After the uproar, social-change initiatives are taking shape. Filmmaker Ava DuVernay now co-chairs Prada’s Diversity and Inclusion Advisory Council to recruit and provide internships and apprenticeships for students of color within the brand and the fashion industry. “I don’t know what the hell happened with that [key chain], but when they called me … for help, I said yes,” DuVernay has told THR.
Nepalese-American designer Prabal Gurung says “the best way I can respect and appreciate another culture” is to work with local craftspeople to elevate their skills and generate economic opportunity for them. “Casting is another way to pay homage to a culture,” not offend or appropriate it. “If we’re going to show something indigenous, or something that is borrowed from another culture, we like to style the look on a model who shares this background and experience.”
Despite the current unease around misrepresenting culture, Gurung says he remains hopeful that designers will continue to explore perspectives outside their bubbles. “There are so many unique cultures out there, that live in a way different from our Western conventions, and exploring this is so invigorating and provoking,” he says, adding, “For me, it is important to be able to engage with people from the culture I am inspired by, if it is not my own.”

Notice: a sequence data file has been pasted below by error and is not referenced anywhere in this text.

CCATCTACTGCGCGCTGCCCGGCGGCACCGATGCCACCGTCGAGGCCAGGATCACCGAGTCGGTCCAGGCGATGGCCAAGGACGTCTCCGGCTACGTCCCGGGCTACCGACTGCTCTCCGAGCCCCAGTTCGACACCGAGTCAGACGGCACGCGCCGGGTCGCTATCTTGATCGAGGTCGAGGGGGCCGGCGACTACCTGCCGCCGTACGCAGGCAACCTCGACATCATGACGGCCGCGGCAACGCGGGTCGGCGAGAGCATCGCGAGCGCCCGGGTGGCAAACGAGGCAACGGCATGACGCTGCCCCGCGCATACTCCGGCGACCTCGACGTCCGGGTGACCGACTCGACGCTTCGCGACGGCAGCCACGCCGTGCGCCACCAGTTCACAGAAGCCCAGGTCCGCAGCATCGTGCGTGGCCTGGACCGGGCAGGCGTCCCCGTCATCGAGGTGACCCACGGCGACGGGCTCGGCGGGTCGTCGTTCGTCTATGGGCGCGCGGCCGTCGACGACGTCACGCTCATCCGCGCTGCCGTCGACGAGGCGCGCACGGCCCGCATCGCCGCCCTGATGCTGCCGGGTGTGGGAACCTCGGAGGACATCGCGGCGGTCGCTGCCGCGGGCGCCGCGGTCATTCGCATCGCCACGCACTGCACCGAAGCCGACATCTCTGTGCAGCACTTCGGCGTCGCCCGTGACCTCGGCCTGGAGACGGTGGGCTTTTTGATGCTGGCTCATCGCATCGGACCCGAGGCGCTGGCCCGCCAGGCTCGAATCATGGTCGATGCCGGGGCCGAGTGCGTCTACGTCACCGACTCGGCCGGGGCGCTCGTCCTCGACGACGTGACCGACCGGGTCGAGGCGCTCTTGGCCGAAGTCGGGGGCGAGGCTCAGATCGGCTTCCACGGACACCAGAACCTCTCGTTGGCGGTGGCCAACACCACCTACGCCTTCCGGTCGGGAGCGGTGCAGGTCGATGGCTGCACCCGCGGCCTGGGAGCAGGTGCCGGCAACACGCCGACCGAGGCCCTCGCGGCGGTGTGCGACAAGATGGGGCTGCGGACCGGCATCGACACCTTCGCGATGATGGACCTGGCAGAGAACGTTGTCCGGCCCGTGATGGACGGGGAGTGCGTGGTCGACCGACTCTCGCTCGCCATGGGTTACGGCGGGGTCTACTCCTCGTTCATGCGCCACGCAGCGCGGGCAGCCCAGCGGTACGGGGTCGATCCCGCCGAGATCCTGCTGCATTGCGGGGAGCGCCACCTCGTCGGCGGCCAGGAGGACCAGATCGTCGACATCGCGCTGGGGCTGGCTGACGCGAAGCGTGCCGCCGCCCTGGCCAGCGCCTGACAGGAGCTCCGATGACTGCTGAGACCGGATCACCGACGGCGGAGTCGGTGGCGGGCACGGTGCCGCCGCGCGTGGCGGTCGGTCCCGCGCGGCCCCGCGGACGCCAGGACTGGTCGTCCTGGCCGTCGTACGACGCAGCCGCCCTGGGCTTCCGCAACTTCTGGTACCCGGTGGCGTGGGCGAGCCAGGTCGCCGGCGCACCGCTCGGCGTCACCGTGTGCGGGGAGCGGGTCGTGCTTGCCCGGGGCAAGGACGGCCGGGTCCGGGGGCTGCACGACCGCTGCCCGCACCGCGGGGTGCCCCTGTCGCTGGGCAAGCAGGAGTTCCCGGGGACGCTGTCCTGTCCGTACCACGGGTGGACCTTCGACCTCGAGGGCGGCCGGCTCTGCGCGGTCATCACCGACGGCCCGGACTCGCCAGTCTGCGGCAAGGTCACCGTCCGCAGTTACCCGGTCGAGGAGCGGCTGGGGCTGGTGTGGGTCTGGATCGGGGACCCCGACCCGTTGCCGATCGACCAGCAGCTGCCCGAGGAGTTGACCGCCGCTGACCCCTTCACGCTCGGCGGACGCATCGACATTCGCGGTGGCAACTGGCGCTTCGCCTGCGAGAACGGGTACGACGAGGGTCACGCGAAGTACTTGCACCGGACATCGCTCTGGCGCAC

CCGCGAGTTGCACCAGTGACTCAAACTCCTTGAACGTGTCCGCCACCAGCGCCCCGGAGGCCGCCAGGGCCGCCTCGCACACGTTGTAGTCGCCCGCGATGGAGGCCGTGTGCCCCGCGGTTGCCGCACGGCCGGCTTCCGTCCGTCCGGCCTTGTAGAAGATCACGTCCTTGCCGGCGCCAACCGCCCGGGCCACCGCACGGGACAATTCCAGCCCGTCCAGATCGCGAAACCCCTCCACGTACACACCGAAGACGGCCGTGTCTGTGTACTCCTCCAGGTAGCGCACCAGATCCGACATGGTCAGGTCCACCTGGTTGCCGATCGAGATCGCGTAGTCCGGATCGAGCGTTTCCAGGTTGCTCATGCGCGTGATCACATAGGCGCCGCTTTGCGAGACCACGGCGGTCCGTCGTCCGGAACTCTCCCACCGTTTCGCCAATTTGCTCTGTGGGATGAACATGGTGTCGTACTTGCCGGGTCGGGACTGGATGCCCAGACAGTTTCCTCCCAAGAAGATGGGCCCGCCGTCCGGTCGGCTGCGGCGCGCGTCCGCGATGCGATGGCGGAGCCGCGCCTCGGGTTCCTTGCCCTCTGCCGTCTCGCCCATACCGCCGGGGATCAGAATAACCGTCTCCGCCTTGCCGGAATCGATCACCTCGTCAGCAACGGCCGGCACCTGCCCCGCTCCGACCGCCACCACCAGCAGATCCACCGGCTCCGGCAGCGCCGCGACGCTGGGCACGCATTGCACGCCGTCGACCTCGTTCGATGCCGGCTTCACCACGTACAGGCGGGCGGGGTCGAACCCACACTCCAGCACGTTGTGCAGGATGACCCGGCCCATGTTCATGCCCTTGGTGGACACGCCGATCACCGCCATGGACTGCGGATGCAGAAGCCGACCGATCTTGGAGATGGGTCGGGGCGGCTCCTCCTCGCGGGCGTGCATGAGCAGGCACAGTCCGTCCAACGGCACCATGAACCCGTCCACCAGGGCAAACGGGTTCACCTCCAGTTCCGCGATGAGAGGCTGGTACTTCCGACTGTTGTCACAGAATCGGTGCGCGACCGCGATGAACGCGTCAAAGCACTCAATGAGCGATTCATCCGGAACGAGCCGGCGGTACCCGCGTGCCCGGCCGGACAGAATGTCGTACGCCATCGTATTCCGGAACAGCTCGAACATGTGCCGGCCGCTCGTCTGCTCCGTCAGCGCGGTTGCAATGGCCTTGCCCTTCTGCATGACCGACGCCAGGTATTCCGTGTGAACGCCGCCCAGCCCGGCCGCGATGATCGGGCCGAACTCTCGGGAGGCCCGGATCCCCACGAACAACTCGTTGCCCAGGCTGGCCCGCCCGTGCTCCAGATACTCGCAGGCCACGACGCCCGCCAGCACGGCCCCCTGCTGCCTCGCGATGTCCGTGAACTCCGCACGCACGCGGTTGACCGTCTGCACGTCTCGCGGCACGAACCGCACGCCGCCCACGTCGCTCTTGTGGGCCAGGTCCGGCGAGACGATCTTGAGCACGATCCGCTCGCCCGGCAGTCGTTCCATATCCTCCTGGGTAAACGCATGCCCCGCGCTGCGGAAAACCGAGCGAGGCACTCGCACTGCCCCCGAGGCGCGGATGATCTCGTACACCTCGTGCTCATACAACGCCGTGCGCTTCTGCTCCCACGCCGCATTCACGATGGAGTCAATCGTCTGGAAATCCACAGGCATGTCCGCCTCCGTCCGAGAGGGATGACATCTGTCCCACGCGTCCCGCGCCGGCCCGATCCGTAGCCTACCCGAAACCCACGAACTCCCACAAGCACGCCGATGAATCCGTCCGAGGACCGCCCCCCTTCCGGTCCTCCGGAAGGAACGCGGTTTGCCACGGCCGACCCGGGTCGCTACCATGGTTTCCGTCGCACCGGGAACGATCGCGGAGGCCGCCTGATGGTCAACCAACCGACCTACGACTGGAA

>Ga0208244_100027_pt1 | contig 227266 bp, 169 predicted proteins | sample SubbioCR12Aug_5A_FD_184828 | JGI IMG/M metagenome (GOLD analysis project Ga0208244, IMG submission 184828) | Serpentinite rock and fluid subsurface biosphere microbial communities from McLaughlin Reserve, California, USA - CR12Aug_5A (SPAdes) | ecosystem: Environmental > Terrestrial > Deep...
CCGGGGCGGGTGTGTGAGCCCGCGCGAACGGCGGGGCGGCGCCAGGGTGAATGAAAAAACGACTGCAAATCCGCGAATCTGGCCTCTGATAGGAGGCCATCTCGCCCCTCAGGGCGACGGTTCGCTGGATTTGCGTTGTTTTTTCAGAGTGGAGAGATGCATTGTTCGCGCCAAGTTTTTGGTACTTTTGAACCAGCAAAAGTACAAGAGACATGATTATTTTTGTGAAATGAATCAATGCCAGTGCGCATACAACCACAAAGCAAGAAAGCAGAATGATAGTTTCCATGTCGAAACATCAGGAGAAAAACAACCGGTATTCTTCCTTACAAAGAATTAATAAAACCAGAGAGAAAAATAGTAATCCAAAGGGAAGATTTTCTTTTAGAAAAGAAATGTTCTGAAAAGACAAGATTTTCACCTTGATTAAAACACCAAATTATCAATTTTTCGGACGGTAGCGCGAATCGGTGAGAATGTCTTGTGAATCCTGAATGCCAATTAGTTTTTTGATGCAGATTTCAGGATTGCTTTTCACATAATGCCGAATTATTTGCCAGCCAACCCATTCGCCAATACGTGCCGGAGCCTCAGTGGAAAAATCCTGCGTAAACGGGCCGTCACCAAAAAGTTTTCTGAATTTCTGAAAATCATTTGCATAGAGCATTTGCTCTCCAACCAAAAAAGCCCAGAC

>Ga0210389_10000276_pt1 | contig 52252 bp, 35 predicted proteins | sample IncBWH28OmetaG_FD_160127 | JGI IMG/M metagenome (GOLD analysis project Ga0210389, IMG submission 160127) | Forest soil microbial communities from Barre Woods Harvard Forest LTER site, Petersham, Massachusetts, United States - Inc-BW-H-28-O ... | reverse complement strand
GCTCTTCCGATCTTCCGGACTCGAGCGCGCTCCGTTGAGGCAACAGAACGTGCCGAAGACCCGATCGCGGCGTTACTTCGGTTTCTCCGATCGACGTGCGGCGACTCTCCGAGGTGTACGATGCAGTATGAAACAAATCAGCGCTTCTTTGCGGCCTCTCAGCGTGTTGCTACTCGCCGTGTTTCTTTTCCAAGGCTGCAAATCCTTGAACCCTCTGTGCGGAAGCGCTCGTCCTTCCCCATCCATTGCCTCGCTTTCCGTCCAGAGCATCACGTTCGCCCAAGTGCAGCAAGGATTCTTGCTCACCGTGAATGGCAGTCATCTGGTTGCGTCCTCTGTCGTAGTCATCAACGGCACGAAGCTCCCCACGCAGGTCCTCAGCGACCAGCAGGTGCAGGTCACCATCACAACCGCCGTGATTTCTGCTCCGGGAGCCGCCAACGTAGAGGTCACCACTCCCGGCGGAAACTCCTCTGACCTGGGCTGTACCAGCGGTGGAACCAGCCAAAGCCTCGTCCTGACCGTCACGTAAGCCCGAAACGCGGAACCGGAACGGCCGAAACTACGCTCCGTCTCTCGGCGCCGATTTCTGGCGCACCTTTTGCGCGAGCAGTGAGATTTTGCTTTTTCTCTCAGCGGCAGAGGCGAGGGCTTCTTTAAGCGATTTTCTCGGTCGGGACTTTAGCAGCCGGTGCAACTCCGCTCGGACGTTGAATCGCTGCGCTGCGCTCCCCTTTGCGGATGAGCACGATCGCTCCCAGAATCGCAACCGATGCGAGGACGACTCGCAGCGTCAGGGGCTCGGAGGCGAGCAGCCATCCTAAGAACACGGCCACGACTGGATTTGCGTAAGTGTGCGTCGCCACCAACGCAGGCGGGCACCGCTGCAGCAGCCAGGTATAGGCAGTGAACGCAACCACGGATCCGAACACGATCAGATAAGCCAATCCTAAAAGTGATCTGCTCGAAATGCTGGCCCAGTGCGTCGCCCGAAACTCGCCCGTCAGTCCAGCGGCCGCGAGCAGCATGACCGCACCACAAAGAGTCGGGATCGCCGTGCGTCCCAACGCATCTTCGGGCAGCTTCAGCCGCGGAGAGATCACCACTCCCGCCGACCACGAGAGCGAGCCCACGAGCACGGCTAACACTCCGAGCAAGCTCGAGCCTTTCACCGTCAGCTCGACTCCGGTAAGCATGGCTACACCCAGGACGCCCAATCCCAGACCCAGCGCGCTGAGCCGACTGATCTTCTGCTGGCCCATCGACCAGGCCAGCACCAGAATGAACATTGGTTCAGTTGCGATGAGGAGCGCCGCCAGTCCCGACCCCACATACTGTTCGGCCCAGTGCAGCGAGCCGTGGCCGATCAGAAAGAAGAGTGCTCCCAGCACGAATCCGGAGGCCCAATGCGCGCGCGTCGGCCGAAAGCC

March 15, 3:58 p.m.: Updated with quote from Alessandro Michele.
A version of this story first appeared in the March 13 issue of The Hollywood Reporter magazine. To receive the magazine, click here to subscribe.